“I am encouraged that so many schools are showing signs of progress,” she said. “Their improvement is a testament to the hard work and dedication of the teachers and administrators, as well as the determination of the students and their families. But we know there is still much work to be done at every one of these schools—and the State Education Department will continue to help support them in their turnaround efforts.”
That’s Board of Regents Chancellor Betsy Rosa commenting on just-released student outcome data for New York State’s 62 struggling schools.
Ms. Rosa must have a pretty low bar for “encouragement.”
On the State list of “struggling schools” is Flushing High School, which is one of six that, according to today’s Times Ledger, met less than half of its indicators. (The other five are Poughkeepsie Middle School, Museum School 25 in Yonkers, School 41-Kodak Park in Rochester and Build Academy and Frank Sedita School No. 30 in Buffalo.)
Former Mayor Mike Bloomberg intended to shut down Flushing High, which currently has a 57 percent graduation rate. According to 2015-2016 data, 18 percent of graduating seniors were “college ready,” meaning that they could attend CUNY without taking remedial classes.
The school has cycled through four principals in four years. One of the former principals, Carl Hudson, was arrested for possession of methamphetamine one block away from Flushing High. He pleaded guilty to the lesser charge of disorderly conduct because police said “he was in possession of such a small amount of meth.” At the time of his arrest in 2012, he was making $133,834. The DOE couldn’t fire him because of tenure laws so he was rubber-roomed, i.e., paid his full salary without professional responsibilities. No word on his current status.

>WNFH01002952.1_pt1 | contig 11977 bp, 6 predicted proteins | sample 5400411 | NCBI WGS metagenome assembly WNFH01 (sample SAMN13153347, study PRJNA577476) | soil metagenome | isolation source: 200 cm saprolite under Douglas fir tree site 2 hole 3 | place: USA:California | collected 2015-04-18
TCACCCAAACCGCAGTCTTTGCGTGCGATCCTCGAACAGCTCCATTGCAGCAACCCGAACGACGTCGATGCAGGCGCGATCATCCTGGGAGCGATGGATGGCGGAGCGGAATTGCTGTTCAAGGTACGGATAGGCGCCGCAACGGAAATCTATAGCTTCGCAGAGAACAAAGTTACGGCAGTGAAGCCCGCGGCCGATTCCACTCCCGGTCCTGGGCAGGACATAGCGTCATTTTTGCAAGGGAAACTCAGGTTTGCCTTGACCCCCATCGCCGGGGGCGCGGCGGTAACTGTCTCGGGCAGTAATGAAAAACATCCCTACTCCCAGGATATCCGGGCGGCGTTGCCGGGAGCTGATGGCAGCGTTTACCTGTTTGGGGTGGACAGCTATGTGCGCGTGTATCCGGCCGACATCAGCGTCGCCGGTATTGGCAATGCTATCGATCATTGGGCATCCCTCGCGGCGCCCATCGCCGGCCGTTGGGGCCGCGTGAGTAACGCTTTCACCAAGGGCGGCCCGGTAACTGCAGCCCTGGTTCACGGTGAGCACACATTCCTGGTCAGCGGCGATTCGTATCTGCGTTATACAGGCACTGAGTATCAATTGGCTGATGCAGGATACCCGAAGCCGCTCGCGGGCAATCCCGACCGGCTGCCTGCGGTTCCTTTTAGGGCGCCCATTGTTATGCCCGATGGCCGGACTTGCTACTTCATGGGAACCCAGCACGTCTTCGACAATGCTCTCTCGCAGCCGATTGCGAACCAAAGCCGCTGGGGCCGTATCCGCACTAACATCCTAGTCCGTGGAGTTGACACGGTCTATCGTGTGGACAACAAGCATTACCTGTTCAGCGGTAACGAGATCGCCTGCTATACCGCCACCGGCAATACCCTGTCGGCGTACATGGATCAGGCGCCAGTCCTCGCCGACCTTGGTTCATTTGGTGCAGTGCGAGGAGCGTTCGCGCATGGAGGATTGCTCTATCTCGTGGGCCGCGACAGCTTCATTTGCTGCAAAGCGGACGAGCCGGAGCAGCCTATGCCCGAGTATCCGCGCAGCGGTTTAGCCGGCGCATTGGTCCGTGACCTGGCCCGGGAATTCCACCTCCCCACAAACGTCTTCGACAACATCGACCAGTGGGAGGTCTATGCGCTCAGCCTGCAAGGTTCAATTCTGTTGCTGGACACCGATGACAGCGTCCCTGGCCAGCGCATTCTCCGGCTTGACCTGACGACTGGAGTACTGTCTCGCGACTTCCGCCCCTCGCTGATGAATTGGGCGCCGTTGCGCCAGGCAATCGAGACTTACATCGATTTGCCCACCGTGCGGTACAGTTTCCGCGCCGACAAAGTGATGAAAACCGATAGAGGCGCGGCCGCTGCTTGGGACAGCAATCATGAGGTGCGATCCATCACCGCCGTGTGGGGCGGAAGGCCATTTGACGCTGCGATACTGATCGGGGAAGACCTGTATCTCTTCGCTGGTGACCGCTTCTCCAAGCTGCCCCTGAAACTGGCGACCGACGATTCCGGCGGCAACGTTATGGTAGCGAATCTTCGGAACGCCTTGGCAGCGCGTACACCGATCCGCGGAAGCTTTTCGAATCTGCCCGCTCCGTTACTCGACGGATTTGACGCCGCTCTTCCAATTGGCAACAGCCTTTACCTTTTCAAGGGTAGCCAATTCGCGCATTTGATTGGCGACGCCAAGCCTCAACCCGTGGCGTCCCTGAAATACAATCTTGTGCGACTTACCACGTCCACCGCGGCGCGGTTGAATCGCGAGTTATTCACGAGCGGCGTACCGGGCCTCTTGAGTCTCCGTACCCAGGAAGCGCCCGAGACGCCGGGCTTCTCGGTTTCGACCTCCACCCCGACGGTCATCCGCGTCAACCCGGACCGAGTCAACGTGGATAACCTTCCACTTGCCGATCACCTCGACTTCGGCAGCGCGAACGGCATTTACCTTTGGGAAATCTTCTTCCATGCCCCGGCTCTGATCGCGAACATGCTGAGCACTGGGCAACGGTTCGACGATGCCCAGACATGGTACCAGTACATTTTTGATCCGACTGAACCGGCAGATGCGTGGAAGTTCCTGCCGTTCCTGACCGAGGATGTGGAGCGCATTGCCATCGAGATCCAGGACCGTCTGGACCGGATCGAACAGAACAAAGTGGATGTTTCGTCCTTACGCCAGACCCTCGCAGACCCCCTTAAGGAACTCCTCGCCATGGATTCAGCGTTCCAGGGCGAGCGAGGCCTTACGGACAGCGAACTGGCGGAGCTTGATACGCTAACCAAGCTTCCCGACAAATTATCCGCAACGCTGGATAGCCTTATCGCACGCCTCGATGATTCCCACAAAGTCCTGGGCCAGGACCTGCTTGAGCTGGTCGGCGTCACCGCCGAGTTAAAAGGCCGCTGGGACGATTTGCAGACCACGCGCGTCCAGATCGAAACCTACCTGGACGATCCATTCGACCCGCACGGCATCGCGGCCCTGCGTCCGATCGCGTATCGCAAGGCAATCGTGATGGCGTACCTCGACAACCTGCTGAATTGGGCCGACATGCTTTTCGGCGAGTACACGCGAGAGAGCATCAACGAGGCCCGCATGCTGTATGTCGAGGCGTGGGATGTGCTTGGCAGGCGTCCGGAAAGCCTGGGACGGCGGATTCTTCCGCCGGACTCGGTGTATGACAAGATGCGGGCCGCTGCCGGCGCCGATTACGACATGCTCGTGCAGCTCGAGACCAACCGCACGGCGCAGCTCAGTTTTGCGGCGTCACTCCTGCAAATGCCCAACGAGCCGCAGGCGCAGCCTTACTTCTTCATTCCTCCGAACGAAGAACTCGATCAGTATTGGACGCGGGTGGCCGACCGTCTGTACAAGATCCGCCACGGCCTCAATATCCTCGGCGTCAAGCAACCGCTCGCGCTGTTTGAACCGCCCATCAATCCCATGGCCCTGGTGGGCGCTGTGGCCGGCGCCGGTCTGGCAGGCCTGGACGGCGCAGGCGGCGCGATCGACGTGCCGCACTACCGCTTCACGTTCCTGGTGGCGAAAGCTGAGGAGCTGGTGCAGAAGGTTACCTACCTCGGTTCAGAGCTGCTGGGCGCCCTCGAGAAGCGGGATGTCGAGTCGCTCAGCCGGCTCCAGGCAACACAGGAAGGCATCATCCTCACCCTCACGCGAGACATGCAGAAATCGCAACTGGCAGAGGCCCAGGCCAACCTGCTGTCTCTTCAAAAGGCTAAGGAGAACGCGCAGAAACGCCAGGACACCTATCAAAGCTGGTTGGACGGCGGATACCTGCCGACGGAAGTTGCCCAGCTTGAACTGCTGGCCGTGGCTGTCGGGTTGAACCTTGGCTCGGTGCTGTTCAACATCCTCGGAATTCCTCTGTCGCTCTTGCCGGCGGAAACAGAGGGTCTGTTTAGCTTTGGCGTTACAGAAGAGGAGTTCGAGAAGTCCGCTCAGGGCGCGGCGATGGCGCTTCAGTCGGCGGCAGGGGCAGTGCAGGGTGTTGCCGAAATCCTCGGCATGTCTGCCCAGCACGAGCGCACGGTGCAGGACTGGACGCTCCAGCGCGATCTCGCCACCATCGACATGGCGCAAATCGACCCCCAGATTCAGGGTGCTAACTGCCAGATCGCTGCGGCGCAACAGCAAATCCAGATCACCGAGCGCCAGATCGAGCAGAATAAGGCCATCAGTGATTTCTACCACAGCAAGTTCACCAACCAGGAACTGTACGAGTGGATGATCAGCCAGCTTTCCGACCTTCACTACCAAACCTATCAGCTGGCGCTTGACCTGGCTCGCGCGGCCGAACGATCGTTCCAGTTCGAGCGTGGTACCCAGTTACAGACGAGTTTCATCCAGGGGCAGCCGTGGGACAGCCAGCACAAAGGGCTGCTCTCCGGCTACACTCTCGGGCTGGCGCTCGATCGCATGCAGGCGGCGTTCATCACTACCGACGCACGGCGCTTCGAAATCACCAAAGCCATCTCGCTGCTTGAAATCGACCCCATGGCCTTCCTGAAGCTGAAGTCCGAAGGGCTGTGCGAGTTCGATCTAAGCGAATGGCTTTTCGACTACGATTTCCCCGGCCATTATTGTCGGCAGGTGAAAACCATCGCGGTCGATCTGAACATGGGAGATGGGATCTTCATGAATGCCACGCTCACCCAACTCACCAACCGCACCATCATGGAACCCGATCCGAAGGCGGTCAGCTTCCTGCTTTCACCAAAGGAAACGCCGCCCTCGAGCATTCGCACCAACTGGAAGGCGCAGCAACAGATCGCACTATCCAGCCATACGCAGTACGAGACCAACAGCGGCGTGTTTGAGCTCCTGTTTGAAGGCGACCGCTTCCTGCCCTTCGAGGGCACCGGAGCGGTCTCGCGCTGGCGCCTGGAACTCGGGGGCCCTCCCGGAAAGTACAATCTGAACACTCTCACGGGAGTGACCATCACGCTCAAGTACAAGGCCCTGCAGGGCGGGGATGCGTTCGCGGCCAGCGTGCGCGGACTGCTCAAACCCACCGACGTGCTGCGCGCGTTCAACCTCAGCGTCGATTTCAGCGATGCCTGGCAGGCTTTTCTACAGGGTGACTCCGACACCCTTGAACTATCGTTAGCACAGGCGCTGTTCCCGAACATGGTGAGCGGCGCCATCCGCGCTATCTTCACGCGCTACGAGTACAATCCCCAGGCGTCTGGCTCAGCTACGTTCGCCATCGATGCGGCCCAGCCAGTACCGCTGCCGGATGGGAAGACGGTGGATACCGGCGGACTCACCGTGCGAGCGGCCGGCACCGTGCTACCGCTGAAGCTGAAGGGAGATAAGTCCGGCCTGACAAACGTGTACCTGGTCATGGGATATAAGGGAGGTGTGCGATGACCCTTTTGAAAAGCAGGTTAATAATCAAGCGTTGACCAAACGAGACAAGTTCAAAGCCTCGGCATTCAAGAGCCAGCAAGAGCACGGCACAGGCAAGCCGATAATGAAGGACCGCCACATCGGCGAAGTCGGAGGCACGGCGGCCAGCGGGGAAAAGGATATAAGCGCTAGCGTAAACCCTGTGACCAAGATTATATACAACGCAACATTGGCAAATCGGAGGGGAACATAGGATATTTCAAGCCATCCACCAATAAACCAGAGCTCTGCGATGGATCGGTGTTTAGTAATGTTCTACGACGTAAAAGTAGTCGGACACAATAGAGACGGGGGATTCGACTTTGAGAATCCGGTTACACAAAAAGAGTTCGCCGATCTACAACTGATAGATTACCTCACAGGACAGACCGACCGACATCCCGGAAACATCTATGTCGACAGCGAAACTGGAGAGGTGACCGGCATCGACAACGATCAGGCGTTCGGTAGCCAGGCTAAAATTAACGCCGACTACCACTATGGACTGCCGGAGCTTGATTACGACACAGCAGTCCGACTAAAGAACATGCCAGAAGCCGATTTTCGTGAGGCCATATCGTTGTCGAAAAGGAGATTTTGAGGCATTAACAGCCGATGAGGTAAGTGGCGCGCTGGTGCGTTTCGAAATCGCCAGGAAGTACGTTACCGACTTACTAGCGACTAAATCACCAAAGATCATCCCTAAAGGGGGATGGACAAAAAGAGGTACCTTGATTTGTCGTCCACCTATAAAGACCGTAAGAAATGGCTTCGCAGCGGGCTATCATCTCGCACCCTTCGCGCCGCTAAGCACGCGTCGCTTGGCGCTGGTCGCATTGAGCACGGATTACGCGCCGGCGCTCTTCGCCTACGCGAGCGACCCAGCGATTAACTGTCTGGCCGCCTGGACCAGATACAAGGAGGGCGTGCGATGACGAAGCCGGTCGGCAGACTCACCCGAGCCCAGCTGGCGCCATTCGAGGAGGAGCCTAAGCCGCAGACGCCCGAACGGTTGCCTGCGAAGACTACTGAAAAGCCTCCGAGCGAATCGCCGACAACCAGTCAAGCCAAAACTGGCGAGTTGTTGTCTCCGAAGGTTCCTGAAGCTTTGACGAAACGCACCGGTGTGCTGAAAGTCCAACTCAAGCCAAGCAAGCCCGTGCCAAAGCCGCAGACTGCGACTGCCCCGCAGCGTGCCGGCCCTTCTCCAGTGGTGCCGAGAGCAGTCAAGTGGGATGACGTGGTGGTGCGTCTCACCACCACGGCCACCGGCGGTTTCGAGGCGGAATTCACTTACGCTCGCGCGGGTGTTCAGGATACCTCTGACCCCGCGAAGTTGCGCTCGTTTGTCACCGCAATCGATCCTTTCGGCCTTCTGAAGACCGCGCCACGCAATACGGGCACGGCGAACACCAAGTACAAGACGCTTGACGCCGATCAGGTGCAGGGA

This anecdote is noteworthy because it represents one of the primary reasons for Flushing High School’s lack of improvement. Mayor Bloomberg and former Chancellor Joel Klein’s plan for the school was to treat it as a turnaround: have all teachers reapply for their jobs (without losing tenure) and replace the principal. But, notes the Times Ledger,
Plans were dropped months later when an arbitrator ruled that the city’s staffing plans violated its contract with the teachers union. Planned changes were reversed, leading students and staff to complain of disorganization and confusion at the beginning of the fall 2012 semester.
If Flushing High were a charter school it would be closed in order to provide students with adequate educational opportunities. But because it is a non-charter, it stays open and stays the same. And because of teacher and administrator tenure laws, student growth is paralyzed at unacceptably low levels.
When will student rights take priority over adult rights? Not as long as Flushing High’s chronic failures are ignored by the City and described by the State Board of Regents as “encouraging.”